Grihastha the noble householdermen
Grihashthashrama dharma is the man’s obligation to enter into family life and perform his duties. Grihastha means a householderman. Ashrama means a phase of life. Dharma means social duty. And we have to understand that institutions of Brahmacharins and Grihasthas, even though they preach and practice different and opposite ideals both the practices are held in high esteem by the ancient society.
A Brahmachari (a child) is contributed by Gruhasthas to the institution of Learning.
A Brahmachari by studying scriptures contributes to the society by way of preserving sacred scriptures for posterity. After learning scriptures a Brahmachari could shed his avatar as Brahmachari and join Gruhasta Ashrama. And after fulfilling his duties as Gruhastha he could get back to forests as Vanaprastha. After Vanaprastha he could opt to become a Sanyasi. (The following text is an extract from Chapter 20, Gruhasthashrama dharma in author’s BOOK: “A Tribute to the Ancient World of India”)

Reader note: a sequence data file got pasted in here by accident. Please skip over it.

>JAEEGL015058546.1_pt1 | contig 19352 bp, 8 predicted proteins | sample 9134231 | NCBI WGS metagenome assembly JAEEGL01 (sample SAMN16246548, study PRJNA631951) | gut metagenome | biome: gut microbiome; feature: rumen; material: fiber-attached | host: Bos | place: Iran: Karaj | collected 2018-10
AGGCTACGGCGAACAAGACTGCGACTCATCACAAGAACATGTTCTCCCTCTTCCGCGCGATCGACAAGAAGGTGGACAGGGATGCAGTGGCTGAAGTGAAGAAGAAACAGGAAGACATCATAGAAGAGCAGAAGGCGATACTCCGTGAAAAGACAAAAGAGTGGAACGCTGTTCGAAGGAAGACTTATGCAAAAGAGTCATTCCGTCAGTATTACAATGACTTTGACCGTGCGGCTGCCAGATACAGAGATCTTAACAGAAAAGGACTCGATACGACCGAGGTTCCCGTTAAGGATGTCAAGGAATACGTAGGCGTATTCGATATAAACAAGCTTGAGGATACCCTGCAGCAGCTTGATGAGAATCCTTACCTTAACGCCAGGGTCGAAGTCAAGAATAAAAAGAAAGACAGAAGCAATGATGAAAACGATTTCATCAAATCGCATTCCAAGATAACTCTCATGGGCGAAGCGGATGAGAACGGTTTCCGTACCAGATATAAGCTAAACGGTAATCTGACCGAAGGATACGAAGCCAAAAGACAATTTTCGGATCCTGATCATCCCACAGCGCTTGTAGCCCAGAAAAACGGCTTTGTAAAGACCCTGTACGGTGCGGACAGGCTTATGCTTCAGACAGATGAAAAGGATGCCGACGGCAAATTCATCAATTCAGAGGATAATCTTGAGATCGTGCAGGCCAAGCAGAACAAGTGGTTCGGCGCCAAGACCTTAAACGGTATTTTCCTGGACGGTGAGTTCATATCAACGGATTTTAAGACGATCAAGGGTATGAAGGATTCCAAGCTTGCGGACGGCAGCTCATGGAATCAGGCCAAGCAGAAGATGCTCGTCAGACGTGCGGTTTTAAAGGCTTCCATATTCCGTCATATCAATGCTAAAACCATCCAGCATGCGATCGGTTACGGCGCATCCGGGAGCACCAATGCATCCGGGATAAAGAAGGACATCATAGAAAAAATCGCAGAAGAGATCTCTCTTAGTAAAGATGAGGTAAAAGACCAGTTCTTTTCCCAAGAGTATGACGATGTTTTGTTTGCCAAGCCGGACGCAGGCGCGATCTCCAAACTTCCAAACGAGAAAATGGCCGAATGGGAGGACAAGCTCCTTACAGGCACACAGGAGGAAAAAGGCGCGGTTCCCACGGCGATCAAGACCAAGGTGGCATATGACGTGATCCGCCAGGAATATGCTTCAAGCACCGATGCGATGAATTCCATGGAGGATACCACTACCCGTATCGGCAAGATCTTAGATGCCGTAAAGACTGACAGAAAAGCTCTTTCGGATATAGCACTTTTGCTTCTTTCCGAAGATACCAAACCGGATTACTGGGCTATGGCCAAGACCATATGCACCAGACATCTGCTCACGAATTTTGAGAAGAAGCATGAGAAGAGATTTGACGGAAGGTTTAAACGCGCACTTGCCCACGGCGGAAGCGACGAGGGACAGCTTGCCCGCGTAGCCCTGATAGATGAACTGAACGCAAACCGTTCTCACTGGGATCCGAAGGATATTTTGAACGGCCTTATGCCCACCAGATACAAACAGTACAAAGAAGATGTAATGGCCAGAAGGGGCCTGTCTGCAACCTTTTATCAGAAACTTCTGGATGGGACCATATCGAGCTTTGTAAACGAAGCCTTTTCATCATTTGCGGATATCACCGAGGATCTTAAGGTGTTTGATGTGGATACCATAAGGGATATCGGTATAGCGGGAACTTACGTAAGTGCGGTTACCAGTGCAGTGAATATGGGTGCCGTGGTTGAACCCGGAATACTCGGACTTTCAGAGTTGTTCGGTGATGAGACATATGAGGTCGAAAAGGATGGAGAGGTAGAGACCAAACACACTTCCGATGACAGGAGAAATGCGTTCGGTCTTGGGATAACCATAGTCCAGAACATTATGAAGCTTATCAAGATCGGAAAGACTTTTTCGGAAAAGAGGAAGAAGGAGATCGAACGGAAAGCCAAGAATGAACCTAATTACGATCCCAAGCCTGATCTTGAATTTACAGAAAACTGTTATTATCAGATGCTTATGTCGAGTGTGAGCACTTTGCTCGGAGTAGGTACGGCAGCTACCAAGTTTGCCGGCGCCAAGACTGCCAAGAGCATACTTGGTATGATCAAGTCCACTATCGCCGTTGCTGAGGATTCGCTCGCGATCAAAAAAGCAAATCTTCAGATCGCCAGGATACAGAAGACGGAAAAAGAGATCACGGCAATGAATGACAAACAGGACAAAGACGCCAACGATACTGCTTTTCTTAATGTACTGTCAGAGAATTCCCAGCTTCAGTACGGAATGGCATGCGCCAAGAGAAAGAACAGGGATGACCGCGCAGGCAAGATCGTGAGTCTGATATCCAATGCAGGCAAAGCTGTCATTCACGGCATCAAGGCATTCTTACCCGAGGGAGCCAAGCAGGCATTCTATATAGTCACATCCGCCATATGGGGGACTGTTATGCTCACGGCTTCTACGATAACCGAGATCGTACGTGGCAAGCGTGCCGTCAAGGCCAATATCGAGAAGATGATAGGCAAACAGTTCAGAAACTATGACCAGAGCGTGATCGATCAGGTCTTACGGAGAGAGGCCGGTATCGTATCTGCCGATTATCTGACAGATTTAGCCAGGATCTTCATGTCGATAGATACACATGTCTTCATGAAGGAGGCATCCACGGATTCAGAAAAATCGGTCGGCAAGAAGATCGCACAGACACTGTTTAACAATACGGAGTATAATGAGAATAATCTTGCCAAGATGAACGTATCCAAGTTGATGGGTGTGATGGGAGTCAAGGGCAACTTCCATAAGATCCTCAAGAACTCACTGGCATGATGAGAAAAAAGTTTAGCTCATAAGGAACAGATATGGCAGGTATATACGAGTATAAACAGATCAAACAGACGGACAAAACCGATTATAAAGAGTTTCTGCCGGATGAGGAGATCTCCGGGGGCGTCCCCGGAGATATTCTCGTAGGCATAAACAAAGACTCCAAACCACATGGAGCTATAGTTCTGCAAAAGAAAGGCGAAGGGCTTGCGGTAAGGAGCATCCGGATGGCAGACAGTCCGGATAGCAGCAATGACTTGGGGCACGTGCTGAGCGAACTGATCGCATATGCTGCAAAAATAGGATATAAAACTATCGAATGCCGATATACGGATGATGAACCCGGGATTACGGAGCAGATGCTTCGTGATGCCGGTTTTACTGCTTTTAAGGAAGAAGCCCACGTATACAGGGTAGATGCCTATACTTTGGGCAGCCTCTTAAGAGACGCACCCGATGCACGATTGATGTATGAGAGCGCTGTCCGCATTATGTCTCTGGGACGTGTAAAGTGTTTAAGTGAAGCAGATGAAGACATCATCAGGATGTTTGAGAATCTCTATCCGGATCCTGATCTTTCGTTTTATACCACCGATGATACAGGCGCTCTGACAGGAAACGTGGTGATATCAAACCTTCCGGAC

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No individual is forced to follow this norm or that. One could remain in the Gurukula or College even after learning some scriptures and become Acharya by mastering the scriptures. And the blessed would become Brahma Prajapati later. Some may become Sages.
And some may remain in Gruhasta ashrama after Brahmacharya and continue to live in his community as an elderly person (as Agna, Arya).
Individual freedom was never restricted and no persecution is reported in Indian History.
But we would learn from the subsequent chapters that those who do not follow social and family virtues and indulge in immoral activities and who forgets his social responsibility, who ridicules and harasses Brahma and who neglects Devi worship were punished.